Version Reviewed: 1.6
iPhone Integration Rating:
User Interface Rating:
Moneybook is a home finance app that provides the user with tools that record income and expenses, and allows tracking and summary information to be analyzed without much work. I recorded a month worth of expenses in interacting with the app, and was surprised at how detailed the line items could become, and how easy it was to add said detail. Within 5 minutes of turning the app on, I had income already recorded and was working on recording expenses.
The entire philosophy of Moneybook is simplicity, as explained by the developers in the help section. The approach to this app is to buck the complicated financial recording systems that, while powerful, create user interfaces that are cluttered and complicated. Instead, Moneybook takes a minimalist approach, displaying information in easy to read forms and offering quickly read reports of spending habits.
One of the nicer attributes of Moneybook is its seamless operation. Rather then add four or five summary buttons, if the iDevice is turned to landscape mode while on the transaction page, a bar graph that details income and expense trends comes up for the specific month. If you want to check out a previous months graph to see if there are any changes from month to month, there is a History icon that brings up previous months, where transaction history is saved and bar graphs can be reviewed. Overtime a line chart begins showing month to month comparisons of spending and income as well.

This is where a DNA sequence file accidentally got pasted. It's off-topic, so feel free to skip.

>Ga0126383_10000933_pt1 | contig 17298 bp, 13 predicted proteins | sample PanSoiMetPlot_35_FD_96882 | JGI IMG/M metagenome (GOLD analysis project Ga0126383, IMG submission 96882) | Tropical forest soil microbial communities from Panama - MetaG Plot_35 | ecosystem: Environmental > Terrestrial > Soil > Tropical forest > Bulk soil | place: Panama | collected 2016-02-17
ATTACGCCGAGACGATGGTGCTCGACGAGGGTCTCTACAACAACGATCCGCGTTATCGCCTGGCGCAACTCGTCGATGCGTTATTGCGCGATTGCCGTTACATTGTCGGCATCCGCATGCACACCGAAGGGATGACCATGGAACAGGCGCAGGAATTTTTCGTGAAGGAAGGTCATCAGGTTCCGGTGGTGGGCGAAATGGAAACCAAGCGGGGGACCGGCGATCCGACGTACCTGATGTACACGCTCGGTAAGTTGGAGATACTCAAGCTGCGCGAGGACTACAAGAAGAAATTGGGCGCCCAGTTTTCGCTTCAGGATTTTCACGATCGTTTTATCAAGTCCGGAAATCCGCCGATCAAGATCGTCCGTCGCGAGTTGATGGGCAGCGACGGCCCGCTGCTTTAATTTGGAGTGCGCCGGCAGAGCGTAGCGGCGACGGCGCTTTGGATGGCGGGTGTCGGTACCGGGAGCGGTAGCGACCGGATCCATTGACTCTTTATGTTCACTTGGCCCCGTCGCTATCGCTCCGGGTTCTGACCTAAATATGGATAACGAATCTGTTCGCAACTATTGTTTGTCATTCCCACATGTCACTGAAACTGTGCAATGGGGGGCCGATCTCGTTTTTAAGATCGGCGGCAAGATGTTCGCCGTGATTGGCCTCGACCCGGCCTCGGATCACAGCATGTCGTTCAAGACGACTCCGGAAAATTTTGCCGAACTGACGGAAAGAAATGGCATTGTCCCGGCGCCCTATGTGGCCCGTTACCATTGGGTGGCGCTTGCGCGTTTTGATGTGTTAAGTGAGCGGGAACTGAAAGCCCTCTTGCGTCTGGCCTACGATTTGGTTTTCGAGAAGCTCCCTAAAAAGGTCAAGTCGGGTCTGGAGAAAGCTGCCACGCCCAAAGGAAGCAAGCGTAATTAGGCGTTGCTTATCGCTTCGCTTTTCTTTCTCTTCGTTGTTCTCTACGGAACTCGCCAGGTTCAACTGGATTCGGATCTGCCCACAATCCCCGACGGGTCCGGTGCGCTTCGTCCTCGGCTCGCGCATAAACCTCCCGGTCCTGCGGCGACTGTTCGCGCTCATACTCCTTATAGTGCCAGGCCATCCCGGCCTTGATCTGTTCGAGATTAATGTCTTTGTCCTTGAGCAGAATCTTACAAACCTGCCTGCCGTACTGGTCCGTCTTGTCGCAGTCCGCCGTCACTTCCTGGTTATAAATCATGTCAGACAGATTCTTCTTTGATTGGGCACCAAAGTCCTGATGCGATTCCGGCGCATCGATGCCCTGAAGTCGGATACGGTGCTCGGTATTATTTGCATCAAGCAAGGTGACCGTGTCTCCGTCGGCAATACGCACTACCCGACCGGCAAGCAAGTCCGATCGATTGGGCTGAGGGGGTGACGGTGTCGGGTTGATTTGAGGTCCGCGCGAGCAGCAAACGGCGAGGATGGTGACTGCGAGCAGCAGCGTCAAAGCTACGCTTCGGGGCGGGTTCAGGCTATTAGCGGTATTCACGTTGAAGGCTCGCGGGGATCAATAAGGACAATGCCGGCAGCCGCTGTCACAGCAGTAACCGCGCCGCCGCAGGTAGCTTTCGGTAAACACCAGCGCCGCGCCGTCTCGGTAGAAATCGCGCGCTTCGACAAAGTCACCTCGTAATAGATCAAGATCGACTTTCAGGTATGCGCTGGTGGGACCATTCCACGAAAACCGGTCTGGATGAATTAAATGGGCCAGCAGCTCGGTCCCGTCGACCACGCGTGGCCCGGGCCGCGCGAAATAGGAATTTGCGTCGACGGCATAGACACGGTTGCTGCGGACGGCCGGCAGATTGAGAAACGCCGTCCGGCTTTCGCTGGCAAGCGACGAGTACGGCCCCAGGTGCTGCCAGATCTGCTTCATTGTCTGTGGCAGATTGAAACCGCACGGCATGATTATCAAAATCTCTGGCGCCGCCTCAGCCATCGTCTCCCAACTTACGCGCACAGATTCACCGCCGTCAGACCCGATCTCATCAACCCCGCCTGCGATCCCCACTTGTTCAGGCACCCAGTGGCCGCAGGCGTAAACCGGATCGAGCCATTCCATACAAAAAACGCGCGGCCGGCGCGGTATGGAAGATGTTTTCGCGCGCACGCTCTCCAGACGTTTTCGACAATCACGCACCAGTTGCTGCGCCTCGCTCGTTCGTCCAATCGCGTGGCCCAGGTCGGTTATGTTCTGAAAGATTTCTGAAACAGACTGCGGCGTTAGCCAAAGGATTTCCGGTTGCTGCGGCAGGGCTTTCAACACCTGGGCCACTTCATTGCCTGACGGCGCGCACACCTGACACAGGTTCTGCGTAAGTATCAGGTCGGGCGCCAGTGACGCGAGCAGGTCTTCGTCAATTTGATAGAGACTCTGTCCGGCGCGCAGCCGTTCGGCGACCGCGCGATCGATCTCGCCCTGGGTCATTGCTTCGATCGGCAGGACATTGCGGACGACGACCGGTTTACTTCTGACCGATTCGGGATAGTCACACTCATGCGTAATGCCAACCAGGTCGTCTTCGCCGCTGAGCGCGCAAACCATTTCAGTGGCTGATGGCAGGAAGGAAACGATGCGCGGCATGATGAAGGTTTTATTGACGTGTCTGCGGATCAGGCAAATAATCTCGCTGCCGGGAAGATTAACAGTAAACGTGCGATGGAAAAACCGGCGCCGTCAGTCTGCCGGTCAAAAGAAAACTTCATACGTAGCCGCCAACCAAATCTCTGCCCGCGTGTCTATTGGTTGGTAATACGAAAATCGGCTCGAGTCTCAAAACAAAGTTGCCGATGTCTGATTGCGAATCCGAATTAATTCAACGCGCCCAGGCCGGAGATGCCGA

The ability for Moneybook to set up re-occurring expenses automatically each month makes tracking expenses MUCH easier. Without much work at all, these transactions automatically upload on the day specified, and do not limit the ability to add in additional one time transactions in any way.
Unfortunately, some of these additional offerings from Moneybook are not obvious. Unless you click the settings icon on the overview screen, and then click the help button, and then make your way through the frequently asked questions, you’ll never know that some of these options exist. My initial use of the app was great, but I didn’t know there is a separate set of categories for expenses, and an entire set of alternate income transaction options, until I found the help button. Being the stereotypical man that I am, I don’t usually ask for directions. Had I not been trying to be as thorough as possible for this app review, I might not have ever found those options at all.
Being an MBA graduate, tracking finances is extremely important to me. I use a complicated excel spreadsheet that calculates monthly trends, divides out re-occurring charges and one time charges, and tracks accumulated money versus possible future issues. This app does a lot of what my excel spreadsheet does, without the added effort. It’s not a fool proof fund tracker, and certainly not a replacement for a check register, but Moneybook does a great job of warning the user if the total monthly income versus expenses gets close. The overview screen shows a meter, I’ll refer to it as a fiscal health meter, which shows if your habits are eating up too much of the total monthly income available. Additionally, the three top expense categories, and an average expense per day calculation, help to show if maybe there needs to be a re-evaluation of spending habits.
Moneybook is a simple and efficient daily finance tracker that offers powerful options without sacrificing simplicity. For those of you frightened of anything involving numbers, you can be sure that Moneybook’s simplistic user interface will have you tracking the flow of personal finances in no time. This is a must have for anyone looking for simple, but powerful, assistant in home finance monitoring.
Tagged with: Finance, MoneyBook, Sandro Pennisi